Originally published in The RE Store’s blog. The RE Store Whatcom County’s source for reclaimed building materials, vintage décor, building salvage services, DIY inspiration and more, operated by RE Sources
Have you heard the term circular economy? It’s been in the news lately and is often discussed as a form of climate action.
In fact, the United Nations states “The world can maximize chances of avoiding dangerous climate change by moving to a circular economy.” They go on to define a circular economy as “a regenerative system in which resource input and waste, emission, and energy leakage are minimized by slowing, closing, and narrowing energy and material loops.” But what does that mean?
Put simply, a circular economy is one in which we as a society make less waste, reuse materials, and rebuild our natural systems. It’s a lot more complicated than it sounds, but it’s also quite simple.
The overarching concepts of a circular economy include designing out waste and pollution in our production and manufacturing processes, keeping products and materials in use longer through upcycling, repair and recycling, and rebuilding natural systems.
It’s been our work for decades
We at The RE Store have advocated for a circular economy for decades. In fact, we care so much about the concept of a circular economy that we designed our services to serve the needs of a circular economy. And it’s working. Each year we save the community over $1 million in building materials costs, and divert more than 3 million pounds of material from landfills.
- We accept donations of previously used materials. By giving unwanted items a second chance, we reduce strain on landfills and ensure useable materials are made available to others. Plus, we offer an incentive for donations in the form of trade credit and tax receipts.
- We go out into the community to pick up donations. This is an efficient way to pick up useable materials from multiple donors and reduces the amount of fossil fuels needed to bring reusable and recyclable materials to our facility.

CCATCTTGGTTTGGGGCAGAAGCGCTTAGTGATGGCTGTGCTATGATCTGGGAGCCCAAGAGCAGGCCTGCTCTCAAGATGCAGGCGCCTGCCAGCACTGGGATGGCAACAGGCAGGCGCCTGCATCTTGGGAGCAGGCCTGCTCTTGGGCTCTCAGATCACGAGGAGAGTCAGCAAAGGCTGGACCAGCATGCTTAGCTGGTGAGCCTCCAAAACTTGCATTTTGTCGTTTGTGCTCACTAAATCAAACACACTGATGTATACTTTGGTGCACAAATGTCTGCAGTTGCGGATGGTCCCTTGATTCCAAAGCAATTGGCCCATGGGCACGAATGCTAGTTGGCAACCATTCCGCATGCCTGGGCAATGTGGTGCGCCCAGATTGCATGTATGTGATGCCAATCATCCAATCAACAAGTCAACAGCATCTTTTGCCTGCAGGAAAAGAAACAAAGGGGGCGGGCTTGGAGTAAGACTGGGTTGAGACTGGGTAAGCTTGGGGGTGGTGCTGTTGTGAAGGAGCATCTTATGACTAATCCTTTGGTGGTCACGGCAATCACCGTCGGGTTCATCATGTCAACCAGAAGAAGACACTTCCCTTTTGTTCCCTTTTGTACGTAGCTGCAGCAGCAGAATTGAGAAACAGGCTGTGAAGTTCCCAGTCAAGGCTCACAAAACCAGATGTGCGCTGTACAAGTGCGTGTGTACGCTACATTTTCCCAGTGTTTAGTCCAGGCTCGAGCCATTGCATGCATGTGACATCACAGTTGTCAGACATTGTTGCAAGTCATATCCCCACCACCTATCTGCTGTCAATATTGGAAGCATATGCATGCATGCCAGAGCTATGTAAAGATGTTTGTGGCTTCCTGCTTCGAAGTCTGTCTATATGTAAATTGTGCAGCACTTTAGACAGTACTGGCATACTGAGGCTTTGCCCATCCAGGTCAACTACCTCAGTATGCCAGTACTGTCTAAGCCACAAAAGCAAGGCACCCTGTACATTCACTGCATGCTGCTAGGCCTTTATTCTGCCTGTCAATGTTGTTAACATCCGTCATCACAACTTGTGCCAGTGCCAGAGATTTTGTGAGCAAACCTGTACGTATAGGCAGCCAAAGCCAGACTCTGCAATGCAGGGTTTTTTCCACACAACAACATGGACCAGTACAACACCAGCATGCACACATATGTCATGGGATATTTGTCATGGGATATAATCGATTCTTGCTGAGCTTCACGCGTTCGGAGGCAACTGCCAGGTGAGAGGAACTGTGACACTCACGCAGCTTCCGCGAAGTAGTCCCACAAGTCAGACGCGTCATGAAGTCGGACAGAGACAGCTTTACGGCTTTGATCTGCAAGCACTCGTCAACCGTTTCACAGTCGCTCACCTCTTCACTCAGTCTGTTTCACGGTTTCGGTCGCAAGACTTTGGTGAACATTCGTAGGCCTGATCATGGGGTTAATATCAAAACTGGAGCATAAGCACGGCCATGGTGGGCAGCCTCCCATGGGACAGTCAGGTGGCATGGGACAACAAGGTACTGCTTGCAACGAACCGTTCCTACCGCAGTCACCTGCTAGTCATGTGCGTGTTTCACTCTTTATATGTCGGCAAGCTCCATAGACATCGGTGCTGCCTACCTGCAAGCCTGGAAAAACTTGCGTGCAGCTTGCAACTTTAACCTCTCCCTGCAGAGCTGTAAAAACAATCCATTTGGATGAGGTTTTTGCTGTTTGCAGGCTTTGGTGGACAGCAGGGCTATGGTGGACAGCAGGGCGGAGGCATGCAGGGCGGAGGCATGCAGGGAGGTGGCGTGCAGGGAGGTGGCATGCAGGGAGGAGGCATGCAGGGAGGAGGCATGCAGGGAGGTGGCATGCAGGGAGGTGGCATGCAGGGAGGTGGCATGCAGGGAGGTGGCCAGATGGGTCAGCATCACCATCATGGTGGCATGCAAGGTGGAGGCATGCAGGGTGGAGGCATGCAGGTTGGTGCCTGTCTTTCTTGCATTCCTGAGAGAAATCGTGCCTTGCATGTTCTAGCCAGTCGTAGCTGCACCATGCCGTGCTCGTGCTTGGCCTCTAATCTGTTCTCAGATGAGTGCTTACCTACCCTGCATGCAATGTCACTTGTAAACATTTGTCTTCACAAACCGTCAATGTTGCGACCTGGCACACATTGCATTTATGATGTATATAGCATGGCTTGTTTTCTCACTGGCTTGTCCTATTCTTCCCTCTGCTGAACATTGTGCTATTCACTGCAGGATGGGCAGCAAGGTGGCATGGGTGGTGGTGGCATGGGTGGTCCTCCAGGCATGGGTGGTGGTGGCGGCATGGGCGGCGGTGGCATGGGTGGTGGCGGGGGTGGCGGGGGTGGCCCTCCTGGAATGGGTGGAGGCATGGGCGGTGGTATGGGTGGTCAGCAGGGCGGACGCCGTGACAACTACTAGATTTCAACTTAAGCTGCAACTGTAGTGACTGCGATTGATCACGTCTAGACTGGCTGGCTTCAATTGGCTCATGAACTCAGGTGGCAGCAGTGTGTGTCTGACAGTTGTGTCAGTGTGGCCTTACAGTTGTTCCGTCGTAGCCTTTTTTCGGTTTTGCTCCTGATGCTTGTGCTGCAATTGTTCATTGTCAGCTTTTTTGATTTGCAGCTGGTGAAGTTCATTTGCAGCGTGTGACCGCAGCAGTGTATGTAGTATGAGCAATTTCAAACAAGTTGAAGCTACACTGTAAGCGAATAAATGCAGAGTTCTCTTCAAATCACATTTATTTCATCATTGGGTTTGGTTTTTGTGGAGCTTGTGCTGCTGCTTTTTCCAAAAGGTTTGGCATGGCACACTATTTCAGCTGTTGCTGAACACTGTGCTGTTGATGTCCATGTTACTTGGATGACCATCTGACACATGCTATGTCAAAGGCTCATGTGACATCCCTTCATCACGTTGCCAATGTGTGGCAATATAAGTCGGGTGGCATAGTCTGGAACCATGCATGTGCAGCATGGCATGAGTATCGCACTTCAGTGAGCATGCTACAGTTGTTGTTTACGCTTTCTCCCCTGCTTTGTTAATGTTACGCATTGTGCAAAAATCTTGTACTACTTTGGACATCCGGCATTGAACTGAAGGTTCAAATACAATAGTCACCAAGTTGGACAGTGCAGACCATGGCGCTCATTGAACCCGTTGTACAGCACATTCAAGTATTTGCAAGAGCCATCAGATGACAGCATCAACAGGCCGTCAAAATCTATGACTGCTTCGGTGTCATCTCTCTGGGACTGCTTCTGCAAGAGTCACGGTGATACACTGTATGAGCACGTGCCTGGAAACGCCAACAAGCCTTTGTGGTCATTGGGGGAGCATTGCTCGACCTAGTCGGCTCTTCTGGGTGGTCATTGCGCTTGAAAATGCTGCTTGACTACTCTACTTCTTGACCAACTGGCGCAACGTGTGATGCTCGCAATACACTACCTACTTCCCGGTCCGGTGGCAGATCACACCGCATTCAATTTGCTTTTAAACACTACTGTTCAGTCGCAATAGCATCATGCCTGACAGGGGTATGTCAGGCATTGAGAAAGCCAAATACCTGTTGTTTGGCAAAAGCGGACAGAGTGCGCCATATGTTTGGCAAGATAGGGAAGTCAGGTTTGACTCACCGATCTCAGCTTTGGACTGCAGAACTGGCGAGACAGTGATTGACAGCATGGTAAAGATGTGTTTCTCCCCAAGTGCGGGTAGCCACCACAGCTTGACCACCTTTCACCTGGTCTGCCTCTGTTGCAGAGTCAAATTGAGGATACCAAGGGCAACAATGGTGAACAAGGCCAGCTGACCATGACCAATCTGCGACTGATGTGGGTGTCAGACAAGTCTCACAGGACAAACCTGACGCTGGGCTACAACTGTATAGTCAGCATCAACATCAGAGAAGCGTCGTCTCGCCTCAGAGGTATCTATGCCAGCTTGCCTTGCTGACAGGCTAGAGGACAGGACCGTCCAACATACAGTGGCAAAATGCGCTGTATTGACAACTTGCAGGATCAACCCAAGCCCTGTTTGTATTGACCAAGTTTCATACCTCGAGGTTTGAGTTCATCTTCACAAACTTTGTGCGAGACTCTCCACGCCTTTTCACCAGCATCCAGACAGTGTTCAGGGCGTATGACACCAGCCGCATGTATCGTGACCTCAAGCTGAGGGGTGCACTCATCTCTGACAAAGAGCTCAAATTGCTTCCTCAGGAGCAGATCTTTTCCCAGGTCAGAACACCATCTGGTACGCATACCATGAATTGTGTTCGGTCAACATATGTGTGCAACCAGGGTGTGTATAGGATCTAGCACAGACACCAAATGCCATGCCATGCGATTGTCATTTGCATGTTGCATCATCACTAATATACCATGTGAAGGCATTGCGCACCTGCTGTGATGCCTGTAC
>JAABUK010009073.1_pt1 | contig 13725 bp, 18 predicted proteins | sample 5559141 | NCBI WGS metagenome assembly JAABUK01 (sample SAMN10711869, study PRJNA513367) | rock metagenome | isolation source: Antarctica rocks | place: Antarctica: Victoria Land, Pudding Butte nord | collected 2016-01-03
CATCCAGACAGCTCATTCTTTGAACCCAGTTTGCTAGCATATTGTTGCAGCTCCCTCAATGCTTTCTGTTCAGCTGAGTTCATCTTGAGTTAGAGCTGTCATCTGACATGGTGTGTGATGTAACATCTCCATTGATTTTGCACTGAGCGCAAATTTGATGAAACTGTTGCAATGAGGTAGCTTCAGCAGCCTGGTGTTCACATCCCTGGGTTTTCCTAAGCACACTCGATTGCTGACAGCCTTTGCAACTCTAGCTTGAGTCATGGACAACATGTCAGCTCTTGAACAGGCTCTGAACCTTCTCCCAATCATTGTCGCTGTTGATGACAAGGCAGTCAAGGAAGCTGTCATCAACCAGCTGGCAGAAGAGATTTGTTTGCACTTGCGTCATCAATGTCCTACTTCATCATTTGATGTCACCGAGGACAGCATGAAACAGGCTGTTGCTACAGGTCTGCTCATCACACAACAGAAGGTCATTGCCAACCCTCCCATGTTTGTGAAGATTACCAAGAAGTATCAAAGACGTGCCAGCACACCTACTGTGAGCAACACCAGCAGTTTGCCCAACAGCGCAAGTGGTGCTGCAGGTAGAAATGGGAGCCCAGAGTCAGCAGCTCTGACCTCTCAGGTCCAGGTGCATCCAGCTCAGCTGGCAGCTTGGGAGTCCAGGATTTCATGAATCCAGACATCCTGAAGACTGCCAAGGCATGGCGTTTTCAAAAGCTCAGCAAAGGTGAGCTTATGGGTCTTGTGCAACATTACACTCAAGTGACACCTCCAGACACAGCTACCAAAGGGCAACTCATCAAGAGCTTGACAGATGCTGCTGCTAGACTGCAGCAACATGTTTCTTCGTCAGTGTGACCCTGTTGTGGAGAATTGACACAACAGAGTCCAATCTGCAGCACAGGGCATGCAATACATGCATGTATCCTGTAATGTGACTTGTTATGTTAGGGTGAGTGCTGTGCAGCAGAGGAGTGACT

- We take down buildings. Our salvage crew is able to recycle up to 90% of a home, putting that material back into the cycle for others to use. Everything from cabinets to smashed toilets can be reused or recycled. This is important because 60% of the material in our landfills is construction and demolition waste.
- We help manufacturers make less waste. We’ve partnered with more than 20 local manufacturers to offer a means of recycling the extra, unwanted, and slightly damaged material from their manufacturing process.
- We sort and recycle items that can’t be reused. Everything we can’t sell, like metal, cardboard, plastic film and light bulbs is sorted, cleaned and recycled because we know these items have value and should be used again.
- We build furniture. Each of our one-of-a-kind pieces is comprised of up to 100% salvaged material. Everything down from the hardware is found right here at our store. Our furniture is functional, but it also inspires members of the community to DIY. We also build fixtures for businesses in town – check out Evolve, Village Books, The Willows, Brandon Nelson Partners and others to see our pieces in action.
- We sell used and salvaged materials at low cost. Salvaged materials help our community save money, inspires creative reuse, spurs economic growth, keeps useable items in use and reduces reliance on virgin material extraction.
- We teach others how to participate in a circular economy. Our jobs training program teaches participants the skills THEY want for success, all the while being teaching about reuse, recycling, and producing less waste. We believe that by supporting the basic needs of our community, providing accessible education and giving people the right tools, we can make a smoother transition to a more sustainable economy.
Look, there’s no silver bullet for helping to create a more sustainable community. By shopping and donating to businesses that operate within a circular economy model, your actions go further than you think. Next time you need to run to a big box store for something “real quick”, take a moment to see if you can find it a thrift or reuse store. And next time you go to toss something in the trash (including that cabinet set or box of unused tile) donate it to a place that will offer it up to someone else. If you need help, give us a call. We’re always happy to help!